Richard Fortey - one of the world's most gifted natural scientists and acclaimed author of Life, Trilobite and Earth - describes this splendid new book as a museum of the mind. But it is, as well, a perfect behind-the-scenes guide to a legendary place. Within its pages, London's Natural History Museum, a home of treasures - plants from the voyage of Captain Cook, barnacles to which Charles Darwin devoted years of study, hidden accursed jewels - pulses with life and miraculous surprises. In an elegant and illuminating narrative, Fortey acquaints the reader with the extraordinary people, meticulous research and driving passions that helped to create the timeless experiences of wonder that fill the museum. And with the museum's hallways and collection rooms providing a dazzling framework, Fortey offers an often eye-opening social history of the scientific accomplishments of the nineteenth, twentieth and twenty-first centuries.
Forteys scholarship dances with wit. Here is a book that is utterly entertaining from its first page to its last.
Fortey's passion for stewardship is convincing and comes across clearly in the way that the book's content and style mirror each other. This is not a fast-paced book to absorb in one sitting but its meticulous descriptions will please the reader who is sharply attuned to every turn of phrase. While at first glance Dry Storeroom No. 1 would appear to be of interest only to a niche audience interested in the nuances of taxonomy and other somewhat rarefied subjects, Fortey's ability to meld science and autobiography with an essayist's skill has created a book rich with trivia and anecdotes that has much to offer the casual reader. If the language is occasionally burdened by an excess of crystalline details, patience is rewarded in this tribute to the simultaneously timeless and mutable world. (Reviewed by Karen Rigby).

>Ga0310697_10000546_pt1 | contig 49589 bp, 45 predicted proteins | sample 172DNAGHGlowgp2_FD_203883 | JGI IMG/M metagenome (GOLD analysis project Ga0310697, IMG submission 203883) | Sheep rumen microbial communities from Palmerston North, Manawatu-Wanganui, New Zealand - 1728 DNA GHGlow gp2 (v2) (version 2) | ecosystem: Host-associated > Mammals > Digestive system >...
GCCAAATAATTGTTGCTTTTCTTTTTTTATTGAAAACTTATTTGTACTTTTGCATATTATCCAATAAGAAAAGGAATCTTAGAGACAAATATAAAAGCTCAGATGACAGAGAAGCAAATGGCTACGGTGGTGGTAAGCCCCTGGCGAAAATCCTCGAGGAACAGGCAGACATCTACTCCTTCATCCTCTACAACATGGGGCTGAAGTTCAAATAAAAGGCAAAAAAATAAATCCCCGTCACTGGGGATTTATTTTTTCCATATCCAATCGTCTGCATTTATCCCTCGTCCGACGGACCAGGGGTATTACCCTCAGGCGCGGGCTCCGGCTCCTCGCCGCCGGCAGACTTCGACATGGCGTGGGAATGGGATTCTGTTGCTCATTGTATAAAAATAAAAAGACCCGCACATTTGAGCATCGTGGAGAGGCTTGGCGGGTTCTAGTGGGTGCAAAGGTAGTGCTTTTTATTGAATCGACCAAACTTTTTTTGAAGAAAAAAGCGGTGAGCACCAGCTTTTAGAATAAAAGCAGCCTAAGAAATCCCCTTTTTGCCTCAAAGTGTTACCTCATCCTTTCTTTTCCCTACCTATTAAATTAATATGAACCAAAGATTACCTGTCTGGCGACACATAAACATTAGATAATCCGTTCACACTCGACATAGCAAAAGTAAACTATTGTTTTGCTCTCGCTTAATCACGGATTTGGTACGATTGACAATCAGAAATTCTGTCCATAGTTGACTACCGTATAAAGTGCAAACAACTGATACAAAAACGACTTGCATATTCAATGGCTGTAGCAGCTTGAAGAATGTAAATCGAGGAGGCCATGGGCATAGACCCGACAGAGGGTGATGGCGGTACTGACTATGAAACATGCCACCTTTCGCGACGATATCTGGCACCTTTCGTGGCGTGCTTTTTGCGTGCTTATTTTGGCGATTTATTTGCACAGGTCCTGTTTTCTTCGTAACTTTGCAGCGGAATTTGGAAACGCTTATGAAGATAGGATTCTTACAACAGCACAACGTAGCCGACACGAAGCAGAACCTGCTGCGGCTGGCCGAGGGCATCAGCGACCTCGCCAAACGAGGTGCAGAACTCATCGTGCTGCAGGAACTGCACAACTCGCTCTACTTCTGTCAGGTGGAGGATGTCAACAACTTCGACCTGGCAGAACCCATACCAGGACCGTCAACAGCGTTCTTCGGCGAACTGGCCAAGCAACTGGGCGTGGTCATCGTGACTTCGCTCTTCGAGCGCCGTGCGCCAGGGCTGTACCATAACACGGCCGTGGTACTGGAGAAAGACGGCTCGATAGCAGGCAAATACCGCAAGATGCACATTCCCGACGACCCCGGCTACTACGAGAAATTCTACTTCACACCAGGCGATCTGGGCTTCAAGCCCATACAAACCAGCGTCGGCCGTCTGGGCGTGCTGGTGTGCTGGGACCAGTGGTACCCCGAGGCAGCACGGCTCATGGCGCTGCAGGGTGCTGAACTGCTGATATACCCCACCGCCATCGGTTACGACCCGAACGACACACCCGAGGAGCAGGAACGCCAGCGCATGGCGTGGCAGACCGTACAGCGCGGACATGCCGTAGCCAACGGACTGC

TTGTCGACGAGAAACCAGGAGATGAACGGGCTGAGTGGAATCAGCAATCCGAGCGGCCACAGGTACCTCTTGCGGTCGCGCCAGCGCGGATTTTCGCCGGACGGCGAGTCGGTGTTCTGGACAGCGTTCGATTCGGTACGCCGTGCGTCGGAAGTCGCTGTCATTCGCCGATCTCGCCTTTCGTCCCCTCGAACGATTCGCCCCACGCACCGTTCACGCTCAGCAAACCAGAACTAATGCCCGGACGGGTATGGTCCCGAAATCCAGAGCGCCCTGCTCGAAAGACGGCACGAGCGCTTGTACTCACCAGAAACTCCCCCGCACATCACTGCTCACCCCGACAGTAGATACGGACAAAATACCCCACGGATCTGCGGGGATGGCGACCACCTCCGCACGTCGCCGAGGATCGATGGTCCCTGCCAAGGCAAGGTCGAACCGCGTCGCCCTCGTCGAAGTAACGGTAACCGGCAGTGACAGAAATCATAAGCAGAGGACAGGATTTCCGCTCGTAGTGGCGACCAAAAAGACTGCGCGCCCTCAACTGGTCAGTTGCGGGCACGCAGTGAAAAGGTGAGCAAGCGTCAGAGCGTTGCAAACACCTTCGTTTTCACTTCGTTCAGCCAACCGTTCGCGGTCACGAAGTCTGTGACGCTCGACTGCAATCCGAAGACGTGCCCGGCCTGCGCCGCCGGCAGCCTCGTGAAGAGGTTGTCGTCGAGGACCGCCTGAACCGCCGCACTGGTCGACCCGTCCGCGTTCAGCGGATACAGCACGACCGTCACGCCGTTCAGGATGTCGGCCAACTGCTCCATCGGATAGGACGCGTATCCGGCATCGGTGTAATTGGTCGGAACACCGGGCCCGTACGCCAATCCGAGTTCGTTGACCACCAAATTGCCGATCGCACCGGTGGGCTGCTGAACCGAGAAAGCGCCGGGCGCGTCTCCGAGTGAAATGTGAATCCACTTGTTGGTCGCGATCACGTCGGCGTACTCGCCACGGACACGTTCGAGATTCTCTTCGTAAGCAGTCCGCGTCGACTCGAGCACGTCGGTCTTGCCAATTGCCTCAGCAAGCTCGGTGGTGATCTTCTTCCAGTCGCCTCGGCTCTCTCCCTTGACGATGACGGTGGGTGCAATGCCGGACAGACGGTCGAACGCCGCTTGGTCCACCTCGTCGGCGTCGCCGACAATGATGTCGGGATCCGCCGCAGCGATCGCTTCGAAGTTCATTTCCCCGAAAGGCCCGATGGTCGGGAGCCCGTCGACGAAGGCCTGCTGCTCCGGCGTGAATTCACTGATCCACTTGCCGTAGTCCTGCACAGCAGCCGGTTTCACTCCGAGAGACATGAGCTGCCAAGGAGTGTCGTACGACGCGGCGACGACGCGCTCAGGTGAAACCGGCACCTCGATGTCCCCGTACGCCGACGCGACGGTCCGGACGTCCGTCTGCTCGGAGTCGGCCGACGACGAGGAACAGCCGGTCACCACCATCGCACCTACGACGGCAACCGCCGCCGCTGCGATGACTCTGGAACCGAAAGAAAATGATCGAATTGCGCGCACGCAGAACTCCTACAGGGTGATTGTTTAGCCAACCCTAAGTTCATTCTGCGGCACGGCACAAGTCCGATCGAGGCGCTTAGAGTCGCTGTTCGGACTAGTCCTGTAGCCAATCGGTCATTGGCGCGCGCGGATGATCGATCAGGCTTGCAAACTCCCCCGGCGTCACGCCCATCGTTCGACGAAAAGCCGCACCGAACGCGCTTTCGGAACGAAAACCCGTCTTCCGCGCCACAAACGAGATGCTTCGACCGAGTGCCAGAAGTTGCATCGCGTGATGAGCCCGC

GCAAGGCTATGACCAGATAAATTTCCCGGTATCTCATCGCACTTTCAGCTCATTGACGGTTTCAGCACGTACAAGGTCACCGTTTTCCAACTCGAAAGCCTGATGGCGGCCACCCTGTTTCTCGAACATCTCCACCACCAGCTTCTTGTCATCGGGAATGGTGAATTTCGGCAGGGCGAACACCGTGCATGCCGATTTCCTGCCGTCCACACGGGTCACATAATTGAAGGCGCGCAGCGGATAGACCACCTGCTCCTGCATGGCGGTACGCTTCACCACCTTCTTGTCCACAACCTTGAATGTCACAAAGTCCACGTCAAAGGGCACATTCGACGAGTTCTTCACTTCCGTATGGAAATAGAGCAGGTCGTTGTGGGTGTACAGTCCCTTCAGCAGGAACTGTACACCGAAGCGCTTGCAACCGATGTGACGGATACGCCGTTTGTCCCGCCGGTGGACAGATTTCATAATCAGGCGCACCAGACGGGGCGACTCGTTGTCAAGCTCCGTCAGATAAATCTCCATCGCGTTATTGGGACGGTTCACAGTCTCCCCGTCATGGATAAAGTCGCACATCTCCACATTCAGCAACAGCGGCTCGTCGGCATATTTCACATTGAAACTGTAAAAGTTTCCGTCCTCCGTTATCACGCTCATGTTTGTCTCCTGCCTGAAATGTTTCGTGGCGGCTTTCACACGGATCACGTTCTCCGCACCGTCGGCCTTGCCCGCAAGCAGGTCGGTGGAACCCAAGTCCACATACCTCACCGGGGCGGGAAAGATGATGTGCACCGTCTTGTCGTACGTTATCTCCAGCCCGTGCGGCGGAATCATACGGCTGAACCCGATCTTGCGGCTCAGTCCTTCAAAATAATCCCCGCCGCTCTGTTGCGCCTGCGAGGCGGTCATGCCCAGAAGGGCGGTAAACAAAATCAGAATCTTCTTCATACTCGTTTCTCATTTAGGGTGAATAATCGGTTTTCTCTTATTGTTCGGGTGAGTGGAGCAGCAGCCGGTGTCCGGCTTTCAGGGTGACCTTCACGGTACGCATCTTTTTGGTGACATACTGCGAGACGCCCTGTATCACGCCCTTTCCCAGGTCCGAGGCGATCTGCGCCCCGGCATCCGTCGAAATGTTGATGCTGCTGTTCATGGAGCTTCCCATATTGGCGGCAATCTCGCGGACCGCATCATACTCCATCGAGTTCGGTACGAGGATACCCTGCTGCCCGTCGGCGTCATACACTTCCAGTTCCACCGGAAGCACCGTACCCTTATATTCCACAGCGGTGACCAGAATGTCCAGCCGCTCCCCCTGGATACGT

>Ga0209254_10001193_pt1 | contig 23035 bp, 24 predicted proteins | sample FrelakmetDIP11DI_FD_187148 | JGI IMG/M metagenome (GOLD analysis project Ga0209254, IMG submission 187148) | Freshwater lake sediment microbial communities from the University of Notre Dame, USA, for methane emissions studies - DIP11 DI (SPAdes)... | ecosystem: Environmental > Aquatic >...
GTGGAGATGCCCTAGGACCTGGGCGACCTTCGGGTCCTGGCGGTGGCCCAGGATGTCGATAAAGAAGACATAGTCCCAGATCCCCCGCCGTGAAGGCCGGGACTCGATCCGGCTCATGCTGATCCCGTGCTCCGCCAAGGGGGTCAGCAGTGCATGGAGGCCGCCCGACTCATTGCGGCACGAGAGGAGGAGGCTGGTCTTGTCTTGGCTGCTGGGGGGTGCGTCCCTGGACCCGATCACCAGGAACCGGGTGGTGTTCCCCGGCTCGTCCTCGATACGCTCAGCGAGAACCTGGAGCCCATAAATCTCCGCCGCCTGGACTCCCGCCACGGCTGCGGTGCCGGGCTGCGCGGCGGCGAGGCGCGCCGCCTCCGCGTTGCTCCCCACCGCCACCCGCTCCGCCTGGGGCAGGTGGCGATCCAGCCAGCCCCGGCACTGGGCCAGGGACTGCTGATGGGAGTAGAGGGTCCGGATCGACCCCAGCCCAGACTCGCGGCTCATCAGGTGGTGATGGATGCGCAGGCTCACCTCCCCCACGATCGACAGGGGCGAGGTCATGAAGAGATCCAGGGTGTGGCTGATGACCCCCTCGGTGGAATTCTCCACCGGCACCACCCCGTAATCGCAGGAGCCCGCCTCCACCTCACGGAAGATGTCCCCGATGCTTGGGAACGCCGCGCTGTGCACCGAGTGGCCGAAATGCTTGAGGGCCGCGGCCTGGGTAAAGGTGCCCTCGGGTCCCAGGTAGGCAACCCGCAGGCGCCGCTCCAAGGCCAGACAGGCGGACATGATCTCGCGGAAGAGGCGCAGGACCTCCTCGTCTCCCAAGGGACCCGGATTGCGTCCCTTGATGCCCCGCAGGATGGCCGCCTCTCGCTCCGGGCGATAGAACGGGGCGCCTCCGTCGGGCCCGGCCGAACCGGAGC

Highly recommended for all collections and required for natural history and history of science collections.
Starred Review. A thoroughly delightful behind-the-scenes look at one of the world's greatest natural history museums.
Starred Review. Visitors to the venerable building in South Kensington will probably get more from Fortey's lively, learned portrait than from any official guidebook.
Financial Times (UK)
In this loving survey of his life at the museum, Fortey. . . is never less than enthused by all the museum's collections.
Engaging. . . .Fortey's writing is enough to make the behind-the-scenes work of the museum totally fascinating. . . . (his) delightful book, like the museum it describes, is both rambling and elegant.
Fortey. . . in his affectionate portrayal of the institution in which he spent his working life. . . sneaks us behind the scenes with all the glee of a small child seeing for the first time the museum's iconic Diplodocus skeleton . . .always authoritative. . . the beauty of the book is that - just like a museum - you can visit the different sections in any order you choose, lingering in the places that most take your fancy. . . and there is plenty of solid science to enjoy, elucidated with brilliant flair.
Entomology is the scientific study of insects. Defining characteristics
of insects are: three main body parts (head, thorax and abdomen), an
exoskeleton and no more than 6 legs in their adult form.
"The geneticist J.B.S. Haldane remarked, when questioned by a cleric
about the putative properties of God, that one sure characteristic of the
Almighty would be "an inordinate fondness for beetles". Of the 1.3 million known species, about two-thirds are insects and one-fifth are beetles.
"There are an estimated twenty-eight million insect specimens in the
Natural History Museum, including about a quarter of a million type
specimens." (A type specimen being the definitive example of a species
against which other specimens are compared).
A popular beetle amongst biologists is the
Dermestid beetle, which is used to clean skeletons. They are
especially useful on...
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